There are times when you, as a service dog handler, might face unpleasant situations. You need to be fully aware of the laws to handle them better.
What Is a Service Animal?
ADA defines a service animal as any breed of dog or miniature horse that has received training to compensate for the owner’s disability. The ADA defines disability as follows. It is a physical or mental illness that limits an individual’s ability to perform day-to-day activities. The ADA is the Americans With Disabilities Act of 1990. This law contains all of the laws about service animals. The latest information regarding the act is available on its official website.
A business needs to be ADA compliant so that you don’t face any unnecessary harassment. But what is ADA compliant? Even websites today need to be ADA compliant. Website owners can get help from ADA specialists to avoid any lawsuits. To understand whether the business you are interacting with is ADA compliant, you need to know the laws, specifically those concerning service animals.
What Are Service Dog Tasks?
A service dog task is an activity that the service dog has been trained to do to mitigate a specific disability. For example, a blind person would own a dog that has been trained to guide them through busy areas. And to keep them safe from oncoming traffic when crossing the road. Someone with epilepsy or diabetes would have a dog that could alert them just before a seizure or abnormal blood sugar levels.
There are numerous kinds of service dogs. Psychiatric service dogs are a broad category; for example, post-traumatic stress disorder service dogs. There are autistic service dogs that help people deal with panic attacks. They can also do behavior interruption to stop someone from harming themselves or by getting help.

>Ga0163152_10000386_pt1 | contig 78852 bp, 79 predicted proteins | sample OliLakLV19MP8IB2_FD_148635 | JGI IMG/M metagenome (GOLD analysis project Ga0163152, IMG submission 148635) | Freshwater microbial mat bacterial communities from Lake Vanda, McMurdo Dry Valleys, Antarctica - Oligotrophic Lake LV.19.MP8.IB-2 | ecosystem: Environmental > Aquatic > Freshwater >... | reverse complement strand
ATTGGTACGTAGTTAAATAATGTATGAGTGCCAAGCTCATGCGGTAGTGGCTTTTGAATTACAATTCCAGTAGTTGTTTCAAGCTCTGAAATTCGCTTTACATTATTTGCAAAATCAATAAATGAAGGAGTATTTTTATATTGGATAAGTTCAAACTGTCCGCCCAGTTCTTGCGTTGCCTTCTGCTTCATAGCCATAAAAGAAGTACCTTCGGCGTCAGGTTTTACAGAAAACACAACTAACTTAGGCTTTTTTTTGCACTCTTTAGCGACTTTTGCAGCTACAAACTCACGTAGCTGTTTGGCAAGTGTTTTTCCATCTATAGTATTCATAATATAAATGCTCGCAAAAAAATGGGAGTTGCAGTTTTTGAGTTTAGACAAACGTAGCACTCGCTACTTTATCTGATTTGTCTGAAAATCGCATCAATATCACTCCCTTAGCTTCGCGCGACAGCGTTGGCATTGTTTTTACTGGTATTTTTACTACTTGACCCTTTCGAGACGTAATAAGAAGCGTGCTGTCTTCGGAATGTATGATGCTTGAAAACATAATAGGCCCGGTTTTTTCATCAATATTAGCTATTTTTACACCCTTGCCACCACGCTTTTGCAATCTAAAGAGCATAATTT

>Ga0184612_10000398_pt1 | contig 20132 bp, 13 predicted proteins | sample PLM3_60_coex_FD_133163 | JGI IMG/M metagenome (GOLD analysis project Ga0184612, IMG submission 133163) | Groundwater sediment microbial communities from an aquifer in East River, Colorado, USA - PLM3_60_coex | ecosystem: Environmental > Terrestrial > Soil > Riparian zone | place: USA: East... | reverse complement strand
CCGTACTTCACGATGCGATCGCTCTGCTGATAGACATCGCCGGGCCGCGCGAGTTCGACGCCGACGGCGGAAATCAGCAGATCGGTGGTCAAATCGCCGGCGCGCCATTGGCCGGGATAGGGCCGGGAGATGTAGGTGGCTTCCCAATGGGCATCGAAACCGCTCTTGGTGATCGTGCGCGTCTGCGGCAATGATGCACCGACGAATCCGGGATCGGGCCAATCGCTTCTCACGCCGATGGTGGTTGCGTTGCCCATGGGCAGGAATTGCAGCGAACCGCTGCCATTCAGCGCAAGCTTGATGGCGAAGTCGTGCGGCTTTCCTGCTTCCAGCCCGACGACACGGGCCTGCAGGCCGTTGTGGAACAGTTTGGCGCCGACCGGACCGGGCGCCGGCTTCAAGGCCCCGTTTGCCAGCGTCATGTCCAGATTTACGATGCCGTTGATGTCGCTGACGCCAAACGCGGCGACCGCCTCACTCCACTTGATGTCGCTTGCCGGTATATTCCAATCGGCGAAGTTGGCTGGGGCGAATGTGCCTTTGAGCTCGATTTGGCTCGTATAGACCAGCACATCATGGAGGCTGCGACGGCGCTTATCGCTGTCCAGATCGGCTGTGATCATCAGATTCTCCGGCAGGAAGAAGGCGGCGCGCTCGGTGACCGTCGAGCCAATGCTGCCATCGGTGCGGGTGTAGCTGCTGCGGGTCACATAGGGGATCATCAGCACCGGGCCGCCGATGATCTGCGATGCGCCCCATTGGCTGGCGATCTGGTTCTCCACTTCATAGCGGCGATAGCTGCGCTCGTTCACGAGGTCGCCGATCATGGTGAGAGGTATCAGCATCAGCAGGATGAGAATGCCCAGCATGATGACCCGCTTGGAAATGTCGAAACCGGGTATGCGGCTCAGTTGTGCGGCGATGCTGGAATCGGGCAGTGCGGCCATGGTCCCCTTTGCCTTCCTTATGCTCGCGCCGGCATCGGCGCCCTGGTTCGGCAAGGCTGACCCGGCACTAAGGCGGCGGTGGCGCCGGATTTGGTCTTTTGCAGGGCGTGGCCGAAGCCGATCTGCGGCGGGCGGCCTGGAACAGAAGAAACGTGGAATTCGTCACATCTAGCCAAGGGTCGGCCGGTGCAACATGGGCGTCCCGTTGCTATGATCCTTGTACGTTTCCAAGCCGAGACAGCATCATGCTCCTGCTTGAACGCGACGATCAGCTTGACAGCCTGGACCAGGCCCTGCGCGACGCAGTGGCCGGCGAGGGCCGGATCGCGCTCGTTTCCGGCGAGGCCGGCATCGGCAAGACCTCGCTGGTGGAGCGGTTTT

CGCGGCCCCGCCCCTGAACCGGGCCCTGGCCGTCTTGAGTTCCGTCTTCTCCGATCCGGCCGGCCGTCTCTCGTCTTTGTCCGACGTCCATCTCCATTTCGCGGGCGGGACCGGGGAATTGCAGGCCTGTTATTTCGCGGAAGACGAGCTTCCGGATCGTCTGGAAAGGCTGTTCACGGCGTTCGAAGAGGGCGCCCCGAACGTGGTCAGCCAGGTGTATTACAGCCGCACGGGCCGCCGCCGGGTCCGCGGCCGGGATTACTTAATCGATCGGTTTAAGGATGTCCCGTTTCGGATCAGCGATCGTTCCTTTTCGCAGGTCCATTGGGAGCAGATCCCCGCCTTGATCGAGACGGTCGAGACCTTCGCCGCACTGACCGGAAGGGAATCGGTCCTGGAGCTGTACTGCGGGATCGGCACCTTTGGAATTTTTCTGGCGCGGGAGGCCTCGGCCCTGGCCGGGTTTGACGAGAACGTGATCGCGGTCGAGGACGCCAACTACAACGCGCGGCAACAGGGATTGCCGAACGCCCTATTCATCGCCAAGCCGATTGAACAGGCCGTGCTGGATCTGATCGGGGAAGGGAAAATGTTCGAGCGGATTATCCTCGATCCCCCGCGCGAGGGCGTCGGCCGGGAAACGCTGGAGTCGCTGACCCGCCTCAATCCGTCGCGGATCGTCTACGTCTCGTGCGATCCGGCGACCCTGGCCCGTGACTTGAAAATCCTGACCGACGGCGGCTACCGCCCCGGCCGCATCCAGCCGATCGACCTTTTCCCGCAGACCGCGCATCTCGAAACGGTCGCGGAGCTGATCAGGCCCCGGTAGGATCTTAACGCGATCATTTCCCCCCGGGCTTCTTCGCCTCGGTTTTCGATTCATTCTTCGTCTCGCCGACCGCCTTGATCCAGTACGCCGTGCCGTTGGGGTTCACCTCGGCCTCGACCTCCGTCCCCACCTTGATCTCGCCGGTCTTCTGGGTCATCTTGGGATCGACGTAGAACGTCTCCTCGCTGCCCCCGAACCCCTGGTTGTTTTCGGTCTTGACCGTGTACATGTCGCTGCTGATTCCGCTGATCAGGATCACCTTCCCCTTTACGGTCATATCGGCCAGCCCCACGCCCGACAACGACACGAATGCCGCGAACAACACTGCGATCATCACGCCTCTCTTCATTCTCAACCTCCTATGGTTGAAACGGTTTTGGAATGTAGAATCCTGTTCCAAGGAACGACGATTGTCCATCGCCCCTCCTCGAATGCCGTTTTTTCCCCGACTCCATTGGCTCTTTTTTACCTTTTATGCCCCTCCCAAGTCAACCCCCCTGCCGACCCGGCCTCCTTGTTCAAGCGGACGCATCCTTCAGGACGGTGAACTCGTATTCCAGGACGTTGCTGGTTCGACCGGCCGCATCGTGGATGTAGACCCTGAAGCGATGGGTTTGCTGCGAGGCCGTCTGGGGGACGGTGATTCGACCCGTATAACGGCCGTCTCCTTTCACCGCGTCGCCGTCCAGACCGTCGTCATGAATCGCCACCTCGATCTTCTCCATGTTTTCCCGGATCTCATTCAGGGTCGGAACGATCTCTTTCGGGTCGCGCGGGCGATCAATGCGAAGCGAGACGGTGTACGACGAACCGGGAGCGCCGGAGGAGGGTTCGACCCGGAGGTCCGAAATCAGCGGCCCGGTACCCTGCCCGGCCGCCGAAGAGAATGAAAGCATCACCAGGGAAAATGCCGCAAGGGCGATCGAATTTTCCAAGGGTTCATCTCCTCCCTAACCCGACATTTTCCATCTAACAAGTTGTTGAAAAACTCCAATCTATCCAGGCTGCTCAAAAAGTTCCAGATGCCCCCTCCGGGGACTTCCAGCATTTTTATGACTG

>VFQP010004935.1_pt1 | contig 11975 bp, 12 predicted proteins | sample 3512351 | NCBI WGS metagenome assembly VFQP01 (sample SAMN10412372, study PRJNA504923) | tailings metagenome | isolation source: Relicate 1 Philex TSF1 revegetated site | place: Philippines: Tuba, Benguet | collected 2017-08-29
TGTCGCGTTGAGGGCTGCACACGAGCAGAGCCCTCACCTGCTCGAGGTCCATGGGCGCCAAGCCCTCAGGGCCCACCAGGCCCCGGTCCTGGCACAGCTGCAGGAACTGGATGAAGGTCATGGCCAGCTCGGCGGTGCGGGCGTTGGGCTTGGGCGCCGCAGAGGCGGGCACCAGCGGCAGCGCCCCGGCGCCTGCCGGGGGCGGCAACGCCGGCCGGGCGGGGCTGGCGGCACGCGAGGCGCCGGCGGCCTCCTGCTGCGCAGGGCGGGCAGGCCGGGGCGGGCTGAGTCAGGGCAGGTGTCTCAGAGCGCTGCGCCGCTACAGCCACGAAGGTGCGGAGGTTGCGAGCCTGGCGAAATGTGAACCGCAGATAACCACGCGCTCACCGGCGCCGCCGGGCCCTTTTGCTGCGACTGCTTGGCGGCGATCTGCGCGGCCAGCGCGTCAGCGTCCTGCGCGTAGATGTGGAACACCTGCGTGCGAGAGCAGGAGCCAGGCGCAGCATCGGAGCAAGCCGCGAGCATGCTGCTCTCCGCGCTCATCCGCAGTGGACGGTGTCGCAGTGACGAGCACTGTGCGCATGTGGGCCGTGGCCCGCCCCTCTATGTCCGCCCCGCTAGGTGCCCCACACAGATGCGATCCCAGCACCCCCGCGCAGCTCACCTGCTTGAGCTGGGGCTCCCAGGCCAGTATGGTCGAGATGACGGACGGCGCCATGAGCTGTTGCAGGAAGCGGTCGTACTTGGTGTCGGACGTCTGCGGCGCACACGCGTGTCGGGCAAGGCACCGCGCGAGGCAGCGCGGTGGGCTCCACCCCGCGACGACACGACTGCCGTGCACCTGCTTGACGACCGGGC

As you can see, although guide dogs are the most common kind of service dog, there are numerous kinds.
Can Any Dog Be a Service Dog?
Any dog can be a service dog as long as it is trained to mitigate a disability. The dog needs training for public access as well. This training means that when the dog is out in public, it doesn’t bark or whine unnecessarily. The dog is also calm and composed and does not get into any accidents. They also should be able to keep to themselves and not approach people for food.
Is Paperwork Necessary for Service Dogs?
There is no such thing as a service dog certification or a registration in the United States. Some training programs give the dog a certificate after it graduates from a program, but it is symbolic. The law does not require you to carry it with you at all times.
However, the law does state that no business is allowed to ask service dog handlers for any kind of paperwork. They are allowed to ask only 2 questions, which are as follows:
- Is a service dog required because of a disability?
- What task has the dog been trained to perform to mitigate that disability?
The business cannot ask what the disability is. Nor can the business ask the owner to demonstrate the training and see a task being performed. Furthermore, a business cannot charge additional fees if a service dog accompanies a customer.
Is A Doctor’s Note or Prescription Required?
It is a good idea to consult a doctor before getting a service dog. However, it is not a requirement. A person does not need to have a prescription from a doctor to get a service dog or be accompanied by one.
If you want to get your dog trained by a service dog training organization, you must have a doctor’s note. That note will need to tell the organization which tasks the dog needs to perform and the reasons.
The confusion about the doctor’s prescriptions comes from the mix-up between service dogs and emotional support animals. If you want to have emotional support animals, a doctor’s prescription is required.
One of the most important distinctions is that emotional support animals do not have public access rights. They are only allowed to live in non-pet-friendly apartments rent-free. Support dogs or animals are allowed to go wherever the general public can.
These are some of the crucial points that you need to note if you or someone close to you uses a support dog.